We live in a world where traveling is necessary. Whether it’s the 30-minute commute to work, a long flight to visit family, or the work of a project manager flying from New York to Los Angeles twice a week, it’s safe to say that most of us spend a lot of time sitting down for a pro-longed period of time, which makes this post relevant for almost everybody. In this blog, I’ll describe 6 poses that you can do before you get in the car for a long drive or board a plane for a flight to help counter the negative effects of sitting down for a prolonged period of time.
Note: There is no law that I am aware of that prohibits you from doing yoga in the aisle on an airplane while the fastened seatbelt sign is not lit. I do it all the time.
When sitting, you are unable to do a number of things, but the two things that you are most unable to do are (1) lunges and (2) backbends. Therefore, this list will draw heavily from the aforementioned categories. We will also include some twists and hamstring stretches as well. Keep in mind that even while sitting you are still able to work your core, your hip flexors, and even your pushing muscles, so we’ll focus on the other movements that are difficult or downright impossible to do while sitting.
1) Lunge with backbend
You can do this lunge with the knee down or lifted, depending on how intense or active you want the stretch to be. Knee lifted means that you are more active in this pose, getting a deeper hip flexor stretch, AND keeping your pants / knee from touching the ground (bonus for being outside or in a dirty airport).
3) Revolved Pyramid
Adding in revolved pyramid is a great way to add an IT band stretch to pyramid. It also adds a twist element, which is something your spine will enjoy before it is immobile for hours at a time.
Good old plank. Get in some upper body work before you sit down. Your arms aren’t going to be doing much. The main reason for having plank in here is as a transition for the next pose, which is…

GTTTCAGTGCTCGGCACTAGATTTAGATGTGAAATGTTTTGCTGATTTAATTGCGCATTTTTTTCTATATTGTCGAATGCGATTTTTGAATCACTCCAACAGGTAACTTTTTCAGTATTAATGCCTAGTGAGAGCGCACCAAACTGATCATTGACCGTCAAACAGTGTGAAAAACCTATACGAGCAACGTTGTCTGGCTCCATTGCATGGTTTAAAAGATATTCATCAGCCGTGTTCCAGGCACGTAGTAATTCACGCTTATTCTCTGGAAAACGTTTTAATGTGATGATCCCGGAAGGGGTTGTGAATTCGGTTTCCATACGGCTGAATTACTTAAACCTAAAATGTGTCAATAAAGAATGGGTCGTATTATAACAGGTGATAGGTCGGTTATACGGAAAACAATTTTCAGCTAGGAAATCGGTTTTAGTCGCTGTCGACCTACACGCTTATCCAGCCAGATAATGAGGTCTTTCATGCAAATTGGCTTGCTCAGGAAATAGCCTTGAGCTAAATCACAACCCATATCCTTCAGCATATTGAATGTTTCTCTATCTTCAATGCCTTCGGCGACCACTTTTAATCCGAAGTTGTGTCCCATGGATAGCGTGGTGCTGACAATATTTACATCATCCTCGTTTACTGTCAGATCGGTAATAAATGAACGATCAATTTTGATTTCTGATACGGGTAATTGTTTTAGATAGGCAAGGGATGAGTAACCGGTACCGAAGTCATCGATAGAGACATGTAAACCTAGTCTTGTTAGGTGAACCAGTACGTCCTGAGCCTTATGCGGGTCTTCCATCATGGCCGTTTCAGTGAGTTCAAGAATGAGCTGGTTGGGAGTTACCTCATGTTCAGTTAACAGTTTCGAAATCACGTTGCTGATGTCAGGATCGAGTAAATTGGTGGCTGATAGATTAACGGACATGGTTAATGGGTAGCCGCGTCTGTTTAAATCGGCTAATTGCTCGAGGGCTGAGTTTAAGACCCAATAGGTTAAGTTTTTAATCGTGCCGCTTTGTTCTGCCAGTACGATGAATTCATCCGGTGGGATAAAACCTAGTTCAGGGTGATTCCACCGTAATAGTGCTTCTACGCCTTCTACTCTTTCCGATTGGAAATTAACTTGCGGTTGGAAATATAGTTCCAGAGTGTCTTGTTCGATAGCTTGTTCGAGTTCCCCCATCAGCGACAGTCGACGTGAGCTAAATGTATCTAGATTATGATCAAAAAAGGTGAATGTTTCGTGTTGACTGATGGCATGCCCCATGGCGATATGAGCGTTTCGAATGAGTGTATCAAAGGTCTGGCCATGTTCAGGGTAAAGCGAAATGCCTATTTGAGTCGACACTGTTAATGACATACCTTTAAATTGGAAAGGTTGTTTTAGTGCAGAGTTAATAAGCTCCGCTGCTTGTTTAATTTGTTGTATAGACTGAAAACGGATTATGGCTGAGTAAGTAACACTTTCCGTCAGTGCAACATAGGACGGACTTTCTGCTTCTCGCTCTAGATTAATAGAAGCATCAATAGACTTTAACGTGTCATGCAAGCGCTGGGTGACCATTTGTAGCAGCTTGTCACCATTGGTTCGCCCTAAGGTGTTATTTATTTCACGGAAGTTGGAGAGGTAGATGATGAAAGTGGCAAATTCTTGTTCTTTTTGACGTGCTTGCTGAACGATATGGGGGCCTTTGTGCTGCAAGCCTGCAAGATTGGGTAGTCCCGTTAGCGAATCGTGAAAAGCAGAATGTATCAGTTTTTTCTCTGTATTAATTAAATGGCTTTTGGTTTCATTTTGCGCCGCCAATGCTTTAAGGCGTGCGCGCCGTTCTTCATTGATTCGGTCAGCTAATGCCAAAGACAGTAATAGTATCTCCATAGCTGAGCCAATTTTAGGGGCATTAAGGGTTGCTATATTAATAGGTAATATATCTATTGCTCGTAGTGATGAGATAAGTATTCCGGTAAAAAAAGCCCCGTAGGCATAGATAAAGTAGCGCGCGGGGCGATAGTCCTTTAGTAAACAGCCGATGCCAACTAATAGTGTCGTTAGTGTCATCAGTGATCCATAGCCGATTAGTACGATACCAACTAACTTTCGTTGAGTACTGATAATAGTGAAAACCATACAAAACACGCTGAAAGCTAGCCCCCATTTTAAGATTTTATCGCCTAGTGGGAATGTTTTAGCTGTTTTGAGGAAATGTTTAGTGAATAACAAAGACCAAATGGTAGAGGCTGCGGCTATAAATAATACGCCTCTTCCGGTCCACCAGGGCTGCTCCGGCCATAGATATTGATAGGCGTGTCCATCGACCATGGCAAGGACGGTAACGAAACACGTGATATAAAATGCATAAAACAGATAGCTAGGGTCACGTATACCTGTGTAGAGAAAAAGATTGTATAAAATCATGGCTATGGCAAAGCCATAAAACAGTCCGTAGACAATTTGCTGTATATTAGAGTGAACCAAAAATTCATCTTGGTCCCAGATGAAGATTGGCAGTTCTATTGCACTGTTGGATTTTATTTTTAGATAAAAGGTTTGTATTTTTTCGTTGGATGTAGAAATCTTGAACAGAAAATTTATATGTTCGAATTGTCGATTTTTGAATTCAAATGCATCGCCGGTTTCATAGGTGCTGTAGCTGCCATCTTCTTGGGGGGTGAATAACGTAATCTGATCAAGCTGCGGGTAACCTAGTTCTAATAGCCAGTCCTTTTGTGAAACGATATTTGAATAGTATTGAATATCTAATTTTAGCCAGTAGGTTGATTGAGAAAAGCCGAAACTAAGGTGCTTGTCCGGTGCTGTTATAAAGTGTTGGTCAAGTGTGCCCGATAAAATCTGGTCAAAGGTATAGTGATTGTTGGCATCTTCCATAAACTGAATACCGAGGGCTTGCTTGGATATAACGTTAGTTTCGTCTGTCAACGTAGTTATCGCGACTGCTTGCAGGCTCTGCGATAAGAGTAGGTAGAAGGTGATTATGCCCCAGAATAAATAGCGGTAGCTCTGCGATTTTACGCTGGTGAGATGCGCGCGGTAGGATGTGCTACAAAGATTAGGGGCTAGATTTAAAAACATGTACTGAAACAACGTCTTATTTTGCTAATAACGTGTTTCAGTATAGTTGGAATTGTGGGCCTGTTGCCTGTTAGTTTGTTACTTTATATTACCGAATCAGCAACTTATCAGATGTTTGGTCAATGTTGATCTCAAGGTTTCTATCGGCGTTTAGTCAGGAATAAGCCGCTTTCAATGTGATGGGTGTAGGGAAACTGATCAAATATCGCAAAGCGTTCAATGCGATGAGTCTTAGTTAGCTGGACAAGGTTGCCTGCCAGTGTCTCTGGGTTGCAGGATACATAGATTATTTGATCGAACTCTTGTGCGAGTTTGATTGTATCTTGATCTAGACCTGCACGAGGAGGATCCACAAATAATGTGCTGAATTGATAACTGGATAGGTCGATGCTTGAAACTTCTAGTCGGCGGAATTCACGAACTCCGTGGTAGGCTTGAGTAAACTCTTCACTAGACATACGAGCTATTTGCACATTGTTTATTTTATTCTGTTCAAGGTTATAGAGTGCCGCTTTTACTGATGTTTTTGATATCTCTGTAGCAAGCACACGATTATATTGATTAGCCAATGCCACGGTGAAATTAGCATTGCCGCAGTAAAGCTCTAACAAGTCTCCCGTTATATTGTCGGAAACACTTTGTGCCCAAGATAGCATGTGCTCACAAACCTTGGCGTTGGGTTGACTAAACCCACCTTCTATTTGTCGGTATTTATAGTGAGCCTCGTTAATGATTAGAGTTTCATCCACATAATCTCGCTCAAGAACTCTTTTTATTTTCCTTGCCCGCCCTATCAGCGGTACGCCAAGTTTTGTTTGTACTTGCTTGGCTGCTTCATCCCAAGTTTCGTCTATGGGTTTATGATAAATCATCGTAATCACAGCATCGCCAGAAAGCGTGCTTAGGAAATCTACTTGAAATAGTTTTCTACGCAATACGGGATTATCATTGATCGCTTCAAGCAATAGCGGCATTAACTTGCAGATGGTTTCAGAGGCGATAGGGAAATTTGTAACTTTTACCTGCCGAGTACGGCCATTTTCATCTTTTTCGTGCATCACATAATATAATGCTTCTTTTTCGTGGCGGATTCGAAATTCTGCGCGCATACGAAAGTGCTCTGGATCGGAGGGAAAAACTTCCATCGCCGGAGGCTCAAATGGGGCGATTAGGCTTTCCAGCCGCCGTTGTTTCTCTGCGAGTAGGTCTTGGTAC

Updog is THE full-body back bend exercise. It is also a pose that stretches BOTH hip flexors at once, which means that you are getting lunges and backbends to the maximum; the two types of movements that this mini-sequence focuses on.
Downdog is a good counter for the backbend, and also a nice, full-body exercise to lengthen your lower back, your hamstrings, and the rest of the posterior side of your body. Also a good opportunity to stretch your calves and get your shoulders active before sitting down (your calves tend to tighten up in a seated position).
7) Warrior 1 with goalpost arms / eagle arms
Warrior 1 is another lunge that we will include in this sequence to further open up the hip flexors, straighten the spine, engage the core, and focus on having perfect posture (before you sit down and ruin it). Try adding in goal post arms and eagle arms so that you are getting your arms and shoulders some bonus strength and flexibility training. (Keep in mind that eagle arms are perfectly accessible while seated, unless there is a child or dog on your lap.)
Lizard is the deepest hip flexor stretch of this sequence, and you’ll need it for when your hip flexors are scrunched up while you sit for hours. The cool thing about lizard is that you can add all sorts of variations. You can (1) rest on the outside of your front foot to stretch the inner hip, (2) reach back and grab the back foot with the opposite hand for an uber-deep hip flexor stretch, (3) relax on to your forearms for a more relaxed variation of lizard, or (4) lunge as upright as possible for a nice hip flexor stretch and core exercise.
Try em’ out! This sequence doesn’t have to take any longer than 5 minutes if you don’t want it to. But then again, make it last as long as possible. Nobody likes being trapped in a car or airplane with no freedom to move. Besides, if you work out hard enough, you might just fall asleep and wake up when the trip is over! (Unless you’re driving, flying the aircraft, or watching a child.)
The photos above are from the Yoga Basics for Men: An Intro to Man Flow Yoga (2nd edition) eBook.